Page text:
Appendix Latex Bibliography

Your LaTeX file needs to include
  • a reference to a label in your BibTeX file whenever you want to cite an item in the file
  • a reference to the bibliography style file you want to use, which determines how the references you cite are formatted in the bibliography of your document (and possibly a LaTeX style file associated with the bibliography style)
  • a LaTeX command to generate the bibliography at the point in your document where you want it to appear.

Example using

Here is an example using the bibliography style , which produces citations in "author (year)" format. This file is available on this page (which has instructions on where to put the file once you get it). The lines related to BibTeX are highlighed. It requires the LaTeX style file to produce citations in the right style in the text (matching the format of the references produced by ). You probably have this file already (assuming you have some implementation of TeX on your computer). If you don't, you can get it on this CTAN page. Hover over orangetext to see explanations.

When you run the LaTeX file through LaTeX and BibTeX (instructions below), you'll get output for the body of the document that looks roughly like this:

This document illustrates the use of BibTeX. You may want to refer to Arrow et al. (1961) or Aliprantis and Border (1994) or Maskin (1985). Or you may want to cite a specific page in a reference, like this: see Maskin (1985, p. 199). Or perhaps you want to cite more than one paper by Maskin: Maskin (1985, 1999). Or you want to make a parenthetical reference to one or more articles, in which case the \citealt command omits the parentheses around the year (Arrow et al. 1961).
A few more options for the command are available. Here they are:
Jones et al. (1990)
Jones, Baker, and Smith (1990)
(Jones et al. 1990)
(Jones, Baker, and Smith 1990)
(Jones et al., 1990, p. 99)
(e.g. Jones et al., 1990)
(e.g. Jones et al., 1990, p. 99)
Jones et al.
Jones, Baker, and Smith
*Jones et al.'s (1990)

*Assumes \citeapos is defined in your style or document like this:

(Thanks to Christopher M. Duncombe Rae for pointing out this simple way of generating a possessive citation.)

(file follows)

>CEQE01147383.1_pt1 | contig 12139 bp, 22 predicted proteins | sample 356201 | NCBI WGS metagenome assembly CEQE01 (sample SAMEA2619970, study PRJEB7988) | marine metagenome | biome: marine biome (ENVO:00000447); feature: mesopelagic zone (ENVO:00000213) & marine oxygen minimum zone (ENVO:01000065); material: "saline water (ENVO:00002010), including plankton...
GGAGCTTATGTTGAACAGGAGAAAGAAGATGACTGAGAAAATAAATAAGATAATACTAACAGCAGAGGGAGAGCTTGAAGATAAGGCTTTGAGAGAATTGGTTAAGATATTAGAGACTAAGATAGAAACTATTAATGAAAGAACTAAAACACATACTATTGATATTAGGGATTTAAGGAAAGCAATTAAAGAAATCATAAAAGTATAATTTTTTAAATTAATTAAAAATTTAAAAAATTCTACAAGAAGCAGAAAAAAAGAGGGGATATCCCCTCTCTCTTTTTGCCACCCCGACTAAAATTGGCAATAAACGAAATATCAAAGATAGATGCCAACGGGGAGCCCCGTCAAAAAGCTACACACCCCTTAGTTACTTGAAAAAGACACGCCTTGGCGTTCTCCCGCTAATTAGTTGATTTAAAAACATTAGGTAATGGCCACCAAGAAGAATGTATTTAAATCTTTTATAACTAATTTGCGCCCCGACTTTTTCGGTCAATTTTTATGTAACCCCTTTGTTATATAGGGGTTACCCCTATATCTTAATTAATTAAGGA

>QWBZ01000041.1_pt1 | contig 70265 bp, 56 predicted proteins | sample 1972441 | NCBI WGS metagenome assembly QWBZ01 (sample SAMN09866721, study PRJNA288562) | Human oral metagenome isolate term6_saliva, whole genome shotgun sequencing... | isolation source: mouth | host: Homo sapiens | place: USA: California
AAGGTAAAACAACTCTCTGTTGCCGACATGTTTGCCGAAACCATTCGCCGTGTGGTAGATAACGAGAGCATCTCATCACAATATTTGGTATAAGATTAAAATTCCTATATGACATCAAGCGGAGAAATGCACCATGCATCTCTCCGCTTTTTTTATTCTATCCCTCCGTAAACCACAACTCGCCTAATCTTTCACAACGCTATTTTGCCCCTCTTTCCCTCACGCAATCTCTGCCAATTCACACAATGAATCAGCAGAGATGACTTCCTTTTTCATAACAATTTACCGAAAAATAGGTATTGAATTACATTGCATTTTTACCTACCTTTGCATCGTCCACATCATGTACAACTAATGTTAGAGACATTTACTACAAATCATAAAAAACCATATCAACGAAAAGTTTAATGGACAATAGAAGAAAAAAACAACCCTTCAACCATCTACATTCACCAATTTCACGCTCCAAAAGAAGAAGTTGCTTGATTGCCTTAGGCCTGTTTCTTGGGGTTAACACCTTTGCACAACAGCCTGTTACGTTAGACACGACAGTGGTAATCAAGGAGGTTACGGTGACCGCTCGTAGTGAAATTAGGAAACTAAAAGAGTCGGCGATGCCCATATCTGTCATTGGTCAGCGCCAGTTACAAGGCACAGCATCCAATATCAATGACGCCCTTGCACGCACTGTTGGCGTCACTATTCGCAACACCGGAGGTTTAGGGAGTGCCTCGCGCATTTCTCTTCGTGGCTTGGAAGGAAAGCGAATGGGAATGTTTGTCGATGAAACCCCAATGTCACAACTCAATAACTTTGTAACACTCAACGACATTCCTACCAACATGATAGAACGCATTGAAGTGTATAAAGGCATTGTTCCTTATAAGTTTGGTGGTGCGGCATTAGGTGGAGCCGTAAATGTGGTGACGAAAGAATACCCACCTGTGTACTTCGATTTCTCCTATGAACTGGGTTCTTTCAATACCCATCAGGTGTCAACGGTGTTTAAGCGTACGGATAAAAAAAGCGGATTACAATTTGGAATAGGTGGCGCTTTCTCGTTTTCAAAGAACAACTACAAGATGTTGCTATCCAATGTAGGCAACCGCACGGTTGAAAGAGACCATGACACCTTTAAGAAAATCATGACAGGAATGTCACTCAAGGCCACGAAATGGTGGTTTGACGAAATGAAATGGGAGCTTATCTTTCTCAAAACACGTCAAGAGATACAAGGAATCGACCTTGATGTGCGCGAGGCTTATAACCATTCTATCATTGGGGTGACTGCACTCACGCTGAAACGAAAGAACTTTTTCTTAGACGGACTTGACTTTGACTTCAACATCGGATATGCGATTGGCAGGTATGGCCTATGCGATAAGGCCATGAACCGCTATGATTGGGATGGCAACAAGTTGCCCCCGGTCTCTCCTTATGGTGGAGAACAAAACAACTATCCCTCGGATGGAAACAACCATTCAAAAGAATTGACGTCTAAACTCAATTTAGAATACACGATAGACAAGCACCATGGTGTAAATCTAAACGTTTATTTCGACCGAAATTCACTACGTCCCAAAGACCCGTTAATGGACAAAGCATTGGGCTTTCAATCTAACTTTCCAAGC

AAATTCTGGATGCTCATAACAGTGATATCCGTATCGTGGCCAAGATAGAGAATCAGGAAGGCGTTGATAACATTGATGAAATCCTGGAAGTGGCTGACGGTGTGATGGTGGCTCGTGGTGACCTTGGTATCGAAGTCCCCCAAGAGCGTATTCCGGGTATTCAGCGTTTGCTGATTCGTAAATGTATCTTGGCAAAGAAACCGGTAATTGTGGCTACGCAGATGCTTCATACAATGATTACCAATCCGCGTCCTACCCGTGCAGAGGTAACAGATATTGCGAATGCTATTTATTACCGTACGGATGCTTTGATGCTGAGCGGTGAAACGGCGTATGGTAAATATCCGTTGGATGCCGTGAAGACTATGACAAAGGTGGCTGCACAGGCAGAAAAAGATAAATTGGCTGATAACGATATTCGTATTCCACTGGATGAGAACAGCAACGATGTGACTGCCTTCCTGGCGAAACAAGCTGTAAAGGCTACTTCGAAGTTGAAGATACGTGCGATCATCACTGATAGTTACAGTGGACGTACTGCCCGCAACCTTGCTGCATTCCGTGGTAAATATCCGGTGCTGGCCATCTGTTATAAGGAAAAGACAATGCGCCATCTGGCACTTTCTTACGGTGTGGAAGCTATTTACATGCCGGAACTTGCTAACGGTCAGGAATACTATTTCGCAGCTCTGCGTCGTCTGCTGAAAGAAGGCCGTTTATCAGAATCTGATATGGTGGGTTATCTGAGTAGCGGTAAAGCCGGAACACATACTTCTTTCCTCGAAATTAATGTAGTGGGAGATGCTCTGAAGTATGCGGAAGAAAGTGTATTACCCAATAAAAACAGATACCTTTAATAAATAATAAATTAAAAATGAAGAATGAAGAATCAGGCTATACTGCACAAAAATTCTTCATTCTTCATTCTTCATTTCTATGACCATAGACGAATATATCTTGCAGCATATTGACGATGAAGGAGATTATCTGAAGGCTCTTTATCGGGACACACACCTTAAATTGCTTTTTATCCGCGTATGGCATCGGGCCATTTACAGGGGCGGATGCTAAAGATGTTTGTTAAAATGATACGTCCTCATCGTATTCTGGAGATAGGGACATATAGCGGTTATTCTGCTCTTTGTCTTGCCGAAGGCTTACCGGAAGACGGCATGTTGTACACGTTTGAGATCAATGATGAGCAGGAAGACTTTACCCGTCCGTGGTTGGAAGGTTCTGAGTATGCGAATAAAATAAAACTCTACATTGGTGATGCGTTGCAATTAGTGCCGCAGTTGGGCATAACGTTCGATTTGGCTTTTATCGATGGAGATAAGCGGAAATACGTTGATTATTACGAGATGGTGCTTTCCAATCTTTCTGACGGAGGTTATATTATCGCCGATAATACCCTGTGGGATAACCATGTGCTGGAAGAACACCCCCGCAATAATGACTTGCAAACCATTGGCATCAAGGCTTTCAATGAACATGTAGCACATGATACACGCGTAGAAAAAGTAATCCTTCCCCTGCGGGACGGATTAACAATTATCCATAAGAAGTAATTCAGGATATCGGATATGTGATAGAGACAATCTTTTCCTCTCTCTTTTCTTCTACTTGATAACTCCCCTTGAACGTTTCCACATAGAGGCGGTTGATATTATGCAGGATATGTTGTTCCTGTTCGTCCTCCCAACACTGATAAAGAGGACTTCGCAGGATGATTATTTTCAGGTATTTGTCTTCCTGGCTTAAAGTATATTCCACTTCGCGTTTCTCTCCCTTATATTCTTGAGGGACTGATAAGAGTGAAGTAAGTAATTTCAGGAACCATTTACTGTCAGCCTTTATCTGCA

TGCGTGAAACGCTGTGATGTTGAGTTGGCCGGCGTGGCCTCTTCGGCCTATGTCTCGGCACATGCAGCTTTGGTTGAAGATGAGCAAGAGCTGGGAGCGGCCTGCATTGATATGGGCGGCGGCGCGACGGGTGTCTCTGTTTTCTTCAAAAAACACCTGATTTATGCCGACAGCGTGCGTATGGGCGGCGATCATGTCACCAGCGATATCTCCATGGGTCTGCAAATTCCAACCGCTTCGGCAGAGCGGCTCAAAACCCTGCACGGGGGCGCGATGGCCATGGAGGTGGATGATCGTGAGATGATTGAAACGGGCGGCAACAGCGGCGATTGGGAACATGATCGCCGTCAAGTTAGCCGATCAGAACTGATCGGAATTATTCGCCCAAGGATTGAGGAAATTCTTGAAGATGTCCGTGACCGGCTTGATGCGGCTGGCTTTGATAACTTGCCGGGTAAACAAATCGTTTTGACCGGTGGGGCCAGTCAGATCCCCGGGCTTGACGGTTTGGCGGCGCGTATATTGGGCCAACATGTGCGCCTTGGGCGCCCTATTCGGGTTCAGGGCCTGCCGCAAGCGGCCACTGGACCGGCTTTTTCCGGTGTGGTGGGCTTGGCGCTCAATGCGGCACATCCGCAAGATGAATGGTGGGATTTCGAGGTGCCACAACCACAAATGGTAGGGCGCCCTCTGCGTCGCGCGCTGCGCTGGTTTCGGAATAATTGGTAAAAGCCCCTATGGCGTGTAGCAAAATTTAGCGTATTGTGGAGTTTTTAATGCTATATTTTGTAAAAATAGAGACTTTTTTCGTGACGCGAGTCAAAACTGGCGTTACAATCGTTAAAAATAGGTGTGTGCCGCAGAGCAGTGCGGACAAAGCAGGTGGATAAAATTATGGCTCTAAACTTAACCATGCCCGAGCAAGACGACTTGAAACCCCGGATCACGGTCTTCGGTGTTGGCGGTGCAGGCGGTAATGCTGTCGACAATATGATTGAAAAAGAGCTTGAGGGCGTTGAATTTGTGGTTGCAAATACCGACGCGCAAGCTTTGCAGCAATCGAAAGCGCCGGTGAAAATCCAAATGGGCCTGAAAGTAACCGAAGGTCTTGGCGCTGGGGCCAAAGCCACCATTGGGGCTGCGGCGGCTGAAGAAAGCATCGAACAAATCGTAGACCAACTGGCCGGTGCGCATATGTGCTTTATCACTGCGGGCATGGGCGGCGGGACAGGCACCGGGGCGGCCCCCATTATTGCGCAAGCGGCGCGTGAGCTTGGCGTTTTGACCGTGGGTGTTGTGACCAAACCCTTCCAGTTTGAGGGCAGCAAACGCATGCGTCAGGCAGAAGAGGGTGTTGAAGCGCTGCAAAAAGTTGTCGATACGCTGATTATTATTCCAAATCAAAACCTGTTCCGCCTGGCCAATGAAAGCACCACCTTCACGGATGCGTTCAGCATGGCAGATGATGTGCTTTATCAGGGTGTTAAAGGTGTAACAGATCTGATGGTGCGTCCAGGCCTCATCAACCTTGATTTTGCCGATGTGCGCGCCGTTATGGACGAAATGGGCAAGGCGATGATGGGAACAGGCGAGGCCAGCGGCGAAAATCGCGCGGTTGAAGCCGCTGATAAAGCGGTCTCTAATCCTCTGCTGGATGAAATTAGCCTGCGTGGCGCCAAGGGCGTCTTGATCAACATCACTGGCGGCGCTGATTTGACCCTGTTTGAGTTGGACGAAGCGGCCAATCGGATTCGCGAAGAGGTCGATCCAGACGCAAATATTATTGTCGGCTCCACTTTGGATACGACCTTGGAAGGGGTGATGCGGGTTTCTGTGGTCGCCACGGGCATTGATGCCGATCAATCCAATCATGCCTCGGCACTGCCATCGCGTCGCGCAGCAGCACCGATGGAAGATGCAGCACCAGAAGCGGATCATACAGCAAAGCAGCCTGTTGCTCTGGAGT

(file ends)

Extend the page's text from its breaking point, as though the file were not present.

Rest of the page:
The list of references will look like this:

Aliprantis, Charalambos D. and Kim C. Border (1994), Infinite Dimensional Analysis. Springer, Berlin.

Arrow, Kenneth J., Leonid Hurwicz, and Hirofumi Uzawa (1961), "Constraint qualifications in maximization problems." Naval Research Logistics Quarterly, 8, 175–191.

Maskin, Eric S. (1985), "The theory of implementation in Nash equilibrium: a survey." In Social Goals and Social Organization (Leonid Hurwicz, David Schmeidler, and Hugo Sonnenschein, eds.), 173–204, Cambridge University Press.

Maskin, Eric S. (1999), "Nash equilibrium and welfare optimality." Review of Economic Studies, 66, 23–38.

Example using

Here is an example using the bibliography style , which in included in many LaTeX systems.

When you run the LaTeX file through LaTeX and BibTeX (instructions below), you'll get output for the body of the document that differs from the output when you use only in that the names of all three authors of Arrow, Hurwicz, and Uzawa (1961) are listed in the first citation to that work, although not in the second, parenthetical, citation.

The list of references differs more significantly from the list produced by : only authors' initials, not their full first names, are included, and "&" rather than "and" is used as a separator; numbers in page ranges are separated by hyphens, rather than the conventional en-dashes. Precisely, the list of references produced by looks like this:

Aliprantis, C. D. & K. C. Border (1994), Infinite Dimensional Analysis. Berlin: Springer.

Arrow, K. J., Hurwicz, L., & Uzawa, H. (1961), Constraint qualifications in maximization problems. Naval Research Logistics Quarterly, 8, 175-191.

Maskin, E. S. (1985), The theory of implementation in Nash equilibrium: a survey. In L. Hurwicz, D. Schmeidler, & H. Sonnenschein (Eds.), Social Goals and Social Organization (p. 173-204). Cambridge: Cambridge University Press.

Maskin, Eric S. (1999), Nash equilibrium and welfare optimality. Review of Economic Studies, 66, 23-38.

Other bibliography styles for author-year citations

A family of styles that produce author-year citations is available on this page.

Creating your own bibliography style